Flashes of the final scene have been interrupting my thought process but I see this as a good thing because it means I know where I’m heading.

The middle isn’t doing much…actually nothing’s coming to me. A good dose of brain storming is needed or maybe it will need a bit more simmering in the back of my mind. I’ll see what happens over the next few days.

Meanwhile, I’m starting to put together character profiles and I have part of the opening scene already written. Yay!

Drowned Wednesday

In February, I went to an author reading. The author was Garth Nix and he read Drowned Wednesday (Keys to the Kingdom, Book 3). At the time I also bought the book (and had it autographed 🙂 ) but I never got around to reading it. Until now.

The first two books – Mister Monday and Grim Tuesday – were great. To enjoy the books, the reader must have a vivid imagination (like the author) to accept what is happening. I mean, how often do you see an eyebrow taking an active role in a story. 😉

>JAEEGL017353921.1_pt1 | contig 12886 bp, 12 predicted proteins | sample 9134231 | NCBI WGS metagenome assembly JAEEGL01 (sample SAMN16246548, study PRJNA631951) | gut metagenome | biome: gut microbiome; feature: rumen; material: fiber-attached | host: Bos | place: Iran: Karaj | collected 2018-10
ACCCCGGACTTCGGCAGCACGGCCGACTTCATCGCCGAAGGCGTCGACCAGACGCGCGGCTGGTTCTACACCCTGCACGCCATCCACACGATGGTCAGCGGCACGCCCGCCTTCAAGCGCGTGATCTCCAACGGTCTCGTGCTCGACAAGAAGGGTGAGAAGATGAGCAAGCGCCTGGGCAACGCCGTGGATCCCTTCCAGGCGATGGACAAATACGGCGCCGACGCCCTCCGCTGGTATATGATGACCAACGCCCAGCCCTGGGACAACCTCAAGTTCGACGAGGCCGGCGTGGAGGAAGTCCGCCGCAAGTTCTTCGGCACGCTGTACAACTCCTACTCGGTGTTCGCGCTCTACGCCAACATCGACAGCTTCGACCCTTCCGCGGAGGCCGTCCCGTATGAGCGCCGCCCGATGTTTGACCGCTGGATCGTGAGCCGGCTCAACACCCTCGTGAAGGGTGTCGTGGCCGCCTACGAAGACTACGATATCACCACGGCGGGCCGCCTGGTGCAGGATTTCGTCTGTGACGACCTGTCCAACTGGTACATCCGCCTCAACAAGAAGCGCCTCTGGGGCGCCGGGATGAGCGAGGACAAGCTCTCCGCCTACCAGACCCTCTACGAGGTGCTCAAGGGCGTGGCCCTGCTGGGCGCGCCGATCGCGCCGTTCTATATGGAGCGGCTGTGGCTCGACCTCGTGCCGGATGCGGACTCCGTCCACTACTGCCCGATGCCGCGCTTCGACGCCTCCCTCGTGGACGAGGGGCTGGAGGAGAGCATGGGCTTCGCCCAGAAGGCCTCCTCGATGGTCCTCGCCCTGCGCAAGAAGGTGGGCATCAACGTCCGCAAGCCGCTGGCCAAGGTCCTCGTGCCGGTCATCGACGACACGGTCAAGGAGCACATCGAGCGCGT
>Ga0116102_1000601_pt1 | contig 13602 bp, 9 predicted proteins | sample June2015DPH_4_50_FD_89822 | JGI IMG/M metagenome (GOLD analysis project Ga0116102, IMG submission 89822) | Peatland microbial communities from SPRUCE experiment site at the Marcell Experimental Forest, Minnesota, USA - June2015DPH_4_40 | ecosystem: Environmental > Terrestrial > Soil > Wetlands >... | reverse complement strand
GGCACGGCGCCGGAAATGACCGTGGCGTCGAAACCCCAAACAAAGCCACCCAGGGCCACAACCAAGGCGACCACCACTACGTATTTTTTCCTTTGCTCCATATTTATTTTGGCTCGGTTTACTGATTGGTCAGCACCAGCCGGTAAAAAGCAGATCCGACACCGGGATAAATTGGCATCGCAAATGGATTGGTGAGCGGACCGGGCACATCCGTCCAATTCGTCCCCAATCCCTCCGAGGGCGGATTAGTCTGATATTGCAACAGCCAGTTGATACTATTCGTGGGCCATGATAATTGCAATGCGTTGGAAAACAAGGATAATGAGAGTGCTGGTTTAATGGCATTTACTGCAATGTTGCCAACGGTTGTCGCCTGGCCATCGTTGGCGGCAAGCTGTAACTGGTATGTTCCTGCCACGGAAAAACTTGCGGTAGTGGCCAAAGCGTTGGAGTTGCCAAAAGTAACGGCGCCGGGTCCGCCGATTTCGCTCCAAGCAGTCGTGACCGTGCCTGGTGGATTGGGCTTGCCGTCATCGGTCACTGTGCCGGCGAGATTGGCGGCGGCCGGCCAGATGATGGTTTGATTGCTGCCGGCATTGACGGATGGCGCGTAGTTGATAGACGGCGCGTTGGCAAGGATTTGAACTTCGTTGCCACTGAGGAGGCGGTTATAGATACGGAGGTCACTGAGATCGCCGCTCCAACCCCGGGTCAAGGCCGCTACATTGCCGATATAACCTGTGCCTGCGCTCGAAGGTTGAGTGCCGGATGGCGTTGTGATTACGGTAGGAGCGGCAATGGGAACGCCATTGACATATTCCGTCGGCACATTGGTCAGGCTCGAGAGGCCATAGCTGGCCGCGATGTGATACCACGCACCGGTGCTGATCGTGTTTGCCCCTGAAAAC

I’m looking forward to the next adventure of Authur. I’ll let you know what I think when I’m finished (but don’t hold your breath because I read slow and infrequently).

The Little Country

The Little CountryYou would have noticed by the sidebar that I’ve been reading The Little Country by Charles de Lint. Last night I finished it.

What did I think?

It started out really well, very interesting. There are two stories running parallel with each other. At first, I enjoyed one story more than the other but I was eventually taken over into the other story. However, the middle seemed to drag on a bit. By the end it all made sense but I sort of lost a bit of interest – not much, just a bit but I’ve had worries and that could have contributed to this.

The pros for the book was that the author used his imagination and touched on things that I’ve thought about but never said out loud. You’ll have to read the book to know what I’m talking about but the way our memory works was the main thing I found interesting…and the possibility that there is magic in our world, if only we could “see” it.

The cons were that there were several scenes that I felt were there for shock purposes. This book certainly is not recommended to under 18 year olds. Then again, that might be me being a bit of a prude. That aside, there were some awkward sentences that broke the flow and a fair bit of head hopping (which I find annoying).